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Productivity links morphology, symbiont specificity and bleaching in the evolution of Caribbean octocoral symbioses

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dc.contributor.author Baker, David M. en
dc.contributor.author Freeman, Christopher J. en
dc.contributor.author Knowlton, Nancy en
dc.contributor.author Thacker, Robert W. en
dc.contributor.author Kim, Kiho en
dc.contributor.author Fogel, Marilyn L. en
dc.date.accessioned 2015-06-01T12:28:46Z
dc.date.available 2015-06-01T12:28:46Z
dc.date.issued 2015
dc.identifier.citation Baker, David M., Freeman, Christopher J., Knowlton, Nancy, Thacker, Robert W., Kim, Kiho, and Fogel, Marilyn L. 2015. "<a href="https://repository.si.edu/handle/10088/26514">Productivity links morphology, symbiont specificity and bleaching in the evolution of Caribbean octocoral symbioses</a>." <em>The ISME journal</em>. 9:2620&ndash;2629. <a href="https://doi.org/10.1038/ismej.2015.71">https://doi.org/10.1038/ismej.2015.71</a> en
dc.identifier.issn 1751-7362
dc.identifier.uri http://hdl.handle.net/10088/26514
dc.description.abstract Many cnidarians host endosymbiotic dinoflagellates from the genus Symbiodinium. It is generally assumed that the symbiosis is mutualistic, where the host benefits from symbiont photosynthesis while providing protection and photosynthetic substrates. Diverse assemblages of symbiotic gorgonian octocorals can be found in hard bottom communities throughout the Caribbean. While current research has focused on the phylo- and population genetics of gorgonian symbiont types and their photo-physiology, relatively less work has focused on biogeochemical benefits conferred to the host and how these benefits vary across host species. Here we examine this symbiosis among 11 gorgonian species collected in Bocas del Toro, Panama. By coupling light and dark bottle incubations (P/R) with (13)C-bicarbonate tracers, we quantified the link between holobiont oxygen metabolism with carbon assimilation and translocation from symbiont to host. Our data show that P/R varied among species, and was correlated with colony morphology and polyp size. Sea fans and sea plumes were net autotrophs (P/R&gt;1.5), while nine species of sea rods were net heterotrophs with most below compensation (P/R&lt;1.0). (13)C assimilation corroborated the P/R results, and maximum d(13)Chost values were strongly correlated with polyp size, indicating higher productivity by colonies with high polyp SA:V. A survey of gorgonian-Symbiodinium associations revealed that productive species maintain specialized, obligate symbioses and are more resistant to coral bleaching, whereas generalist and facultative associations are common among sea rods that have higher bleaching sensitivities. Overall, productivity and polyp size had strong phylogenetic signals with carbon fixation and polyp size showing evidence of trait covariance.The ISME Journal advance online publication, 19 May 2015; doi:10.1038/ismej.2015.71. en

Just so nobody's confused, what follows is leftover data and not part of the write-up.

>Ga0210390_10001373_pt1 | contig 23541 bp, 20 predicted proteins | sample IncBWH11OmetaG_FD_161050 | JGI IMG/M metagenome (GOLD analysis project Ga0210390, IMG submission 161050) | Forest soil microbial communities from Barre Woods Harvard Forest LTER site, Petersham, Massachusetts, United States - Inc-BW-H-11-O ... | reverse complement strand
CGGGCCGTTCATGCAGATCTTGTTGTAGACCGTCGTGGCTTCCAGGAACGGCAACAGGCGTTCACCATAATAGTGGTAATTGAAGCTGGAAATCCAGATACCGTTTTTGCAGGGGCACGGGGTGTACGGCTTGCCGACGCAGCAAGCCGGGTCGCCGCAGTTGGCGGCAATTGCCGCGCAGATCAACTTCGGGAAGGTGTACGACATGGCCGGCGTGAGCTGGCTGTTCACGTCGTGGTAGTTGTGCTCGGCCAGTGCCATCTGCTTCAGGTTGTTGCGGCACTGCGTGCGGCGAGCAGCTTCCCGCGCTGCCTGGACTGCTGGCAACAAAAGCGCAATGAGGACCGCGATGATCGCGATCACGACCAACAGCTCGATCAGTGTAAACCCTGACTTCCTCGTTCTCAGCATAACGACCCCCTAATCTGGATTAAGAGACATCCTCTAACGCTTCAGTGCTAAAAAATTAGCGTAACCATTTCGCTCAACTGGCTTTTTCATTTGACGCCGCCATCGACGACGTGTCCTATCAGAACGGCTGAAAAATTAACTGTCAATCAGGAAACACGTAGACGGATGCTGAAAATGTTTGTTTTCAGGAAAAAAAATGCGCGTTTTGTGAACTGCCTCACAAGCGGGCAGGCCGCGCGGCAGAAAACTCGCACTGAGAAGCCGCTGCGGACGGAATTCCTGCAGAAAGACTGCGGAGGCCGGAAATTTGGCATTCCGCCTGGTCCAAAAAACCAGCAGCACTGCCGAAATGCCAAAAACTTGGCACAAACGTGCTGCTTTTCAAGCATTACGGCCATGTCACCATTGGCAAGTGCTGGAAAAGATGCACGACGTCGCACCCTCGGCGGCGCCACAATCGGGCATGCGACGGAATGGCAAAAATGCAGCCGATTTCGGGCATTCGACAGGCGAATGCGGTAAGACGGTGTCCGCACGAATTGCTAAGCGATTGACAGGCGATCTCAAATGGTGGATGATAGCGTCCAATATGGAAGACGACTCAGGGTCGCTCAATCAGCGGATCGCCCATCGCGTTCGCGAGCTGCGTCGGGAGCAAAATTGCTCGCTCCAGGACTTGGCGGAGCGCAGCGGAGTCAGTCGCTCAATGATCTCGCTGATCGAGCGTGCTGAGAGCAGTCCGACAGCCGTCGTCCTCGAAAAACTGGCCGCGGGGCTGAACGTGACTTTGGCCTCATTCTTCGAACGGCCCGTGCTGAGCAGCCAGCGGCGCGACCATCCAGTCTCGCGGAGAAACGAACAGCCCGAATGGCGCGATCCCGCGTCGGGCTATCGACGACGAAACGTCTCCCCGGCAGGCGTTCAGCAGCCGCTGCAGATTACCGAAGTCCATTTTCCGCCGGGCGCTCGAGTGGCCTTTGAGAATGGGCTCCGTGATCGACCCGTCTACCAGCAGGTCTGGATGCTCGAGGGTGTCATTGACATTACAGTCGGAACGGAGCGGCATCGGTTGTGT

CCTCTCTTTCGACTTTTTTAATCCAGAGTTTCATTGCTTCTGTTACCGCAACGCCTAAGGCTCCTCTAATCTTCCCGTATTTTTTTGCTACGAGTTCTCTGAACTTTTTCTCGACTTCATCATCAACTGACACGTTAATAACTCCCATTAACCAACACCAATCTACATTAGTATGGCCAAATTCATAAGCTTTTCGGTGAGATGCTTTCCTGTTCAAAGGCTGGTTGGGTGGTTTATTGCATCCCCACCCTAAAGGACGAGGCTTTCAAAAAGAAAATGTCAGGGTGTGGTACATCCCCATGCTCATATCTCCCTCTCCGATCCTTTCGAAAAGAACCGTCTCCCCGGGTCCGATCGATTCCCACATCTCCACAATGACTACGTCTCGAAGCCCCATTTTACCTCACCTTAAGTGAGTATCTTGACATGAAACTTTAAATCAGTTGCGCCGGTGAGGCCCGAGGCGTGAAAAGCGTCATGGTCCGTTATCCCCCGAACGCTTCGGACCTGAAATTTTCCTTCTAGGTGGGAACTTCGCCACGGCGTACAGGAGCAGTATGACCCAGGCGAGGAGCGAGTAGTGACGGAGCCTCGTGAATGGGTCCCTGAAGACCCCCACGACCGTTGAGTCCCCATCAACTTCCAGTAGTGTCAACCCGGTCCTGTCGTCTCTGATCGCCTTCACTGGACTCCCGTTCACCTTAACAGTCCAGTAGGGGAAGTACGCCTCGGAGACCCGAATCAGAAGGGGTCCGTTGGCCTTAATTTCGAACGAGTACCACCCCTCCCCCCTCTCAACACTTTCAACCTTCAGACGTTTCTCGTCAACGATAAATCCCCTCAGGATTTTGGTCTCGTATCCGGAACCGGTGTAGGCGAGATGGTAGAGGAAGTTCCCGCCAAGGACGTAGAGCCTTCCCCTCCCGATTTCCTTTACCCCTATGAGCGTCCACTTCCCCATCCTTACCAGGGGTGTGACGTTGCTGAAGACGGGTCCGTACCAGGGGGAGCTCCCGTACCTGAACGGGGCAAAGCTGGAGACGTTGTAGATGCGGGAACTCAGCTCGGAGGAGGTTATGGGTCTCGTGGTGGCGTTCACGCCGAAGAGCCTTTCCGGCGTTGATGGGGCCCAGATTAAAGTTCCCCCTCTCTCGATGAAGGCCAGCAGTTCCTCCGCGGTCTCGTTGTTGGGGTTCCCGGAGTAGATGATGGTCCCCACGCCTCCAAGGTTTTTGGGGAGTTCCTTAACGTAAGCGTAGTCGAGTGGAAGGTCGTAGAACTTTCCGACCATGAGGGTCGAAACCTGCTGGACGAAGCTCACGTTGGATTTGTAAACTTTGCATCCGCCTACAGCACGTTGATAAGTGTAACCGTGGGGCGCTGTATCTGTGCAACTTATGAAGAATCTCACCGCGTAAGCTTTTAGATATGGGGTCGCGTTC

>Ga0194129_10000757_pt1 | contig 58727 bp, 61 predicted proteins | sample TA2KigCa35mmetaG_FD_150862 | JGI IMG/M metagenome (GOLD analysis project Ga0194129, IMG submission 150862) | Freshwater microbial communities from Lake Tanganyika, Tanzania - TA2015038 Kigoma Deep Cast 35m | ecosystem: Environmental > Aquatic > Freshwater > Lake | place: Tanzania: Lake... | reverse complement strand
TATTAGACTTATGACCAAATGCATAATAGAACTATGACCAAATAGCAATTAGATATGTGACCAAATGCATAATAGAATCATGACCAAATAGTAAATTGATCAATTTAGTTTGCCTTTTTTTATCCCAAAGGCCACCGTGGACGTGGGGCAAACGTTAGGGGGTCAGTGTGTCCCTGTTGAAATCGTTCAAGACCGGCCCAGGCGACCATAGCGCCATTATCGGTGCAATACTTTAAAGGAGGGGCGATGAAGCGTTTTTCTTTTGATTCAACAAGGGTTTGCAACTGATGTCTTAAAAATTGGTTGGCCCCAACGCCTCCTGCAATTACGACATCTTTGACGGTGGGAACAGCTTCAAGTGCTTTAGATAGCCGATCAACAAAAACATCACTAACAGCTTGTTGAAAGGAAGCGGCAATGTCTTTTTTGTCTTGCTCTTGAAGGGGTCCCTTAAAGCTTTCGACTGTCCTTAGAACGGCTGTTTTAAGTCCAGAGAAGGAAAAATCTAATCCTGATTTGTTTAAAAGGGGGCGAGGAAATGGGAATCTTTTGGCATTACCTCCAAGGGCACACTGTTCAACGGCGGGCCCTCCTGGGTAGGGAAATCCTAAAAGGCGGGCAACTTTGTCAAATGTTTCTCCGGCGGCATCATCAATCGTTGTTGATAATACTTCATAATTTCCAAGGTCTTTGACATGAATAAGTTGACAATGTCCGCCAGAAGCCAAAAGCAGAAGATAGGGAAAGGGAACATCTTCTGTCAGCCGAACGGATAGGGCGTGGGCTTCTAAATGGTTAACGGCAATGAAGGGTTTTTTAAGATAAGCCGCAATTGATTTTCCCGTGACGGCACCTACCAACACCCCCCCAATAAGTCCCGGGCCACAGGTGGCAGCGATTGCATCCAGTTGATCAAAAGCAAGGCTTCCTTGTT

dc.relation.ispartof The ISME journal en
dc.title Productivity links morphology, symbiont specificity and bleaching in the evolution of Caribbean octocoral symbioses en
dc.type Journal Article en
dc.identifier.srbnumber 136074
dc.identifier.doi 10.1038/ismej.2015.71
rft.jtitle The ISME journal
rft.volume 9
rft.spage 2620
rft.epage 2629
dc.description.SIUnit NH-SMS en
dc.description.SIUnit NMNH en
dc.description.SIUnit Peer-reviewed en
dc.citation.spage 2620
dc.citation.epage 2629

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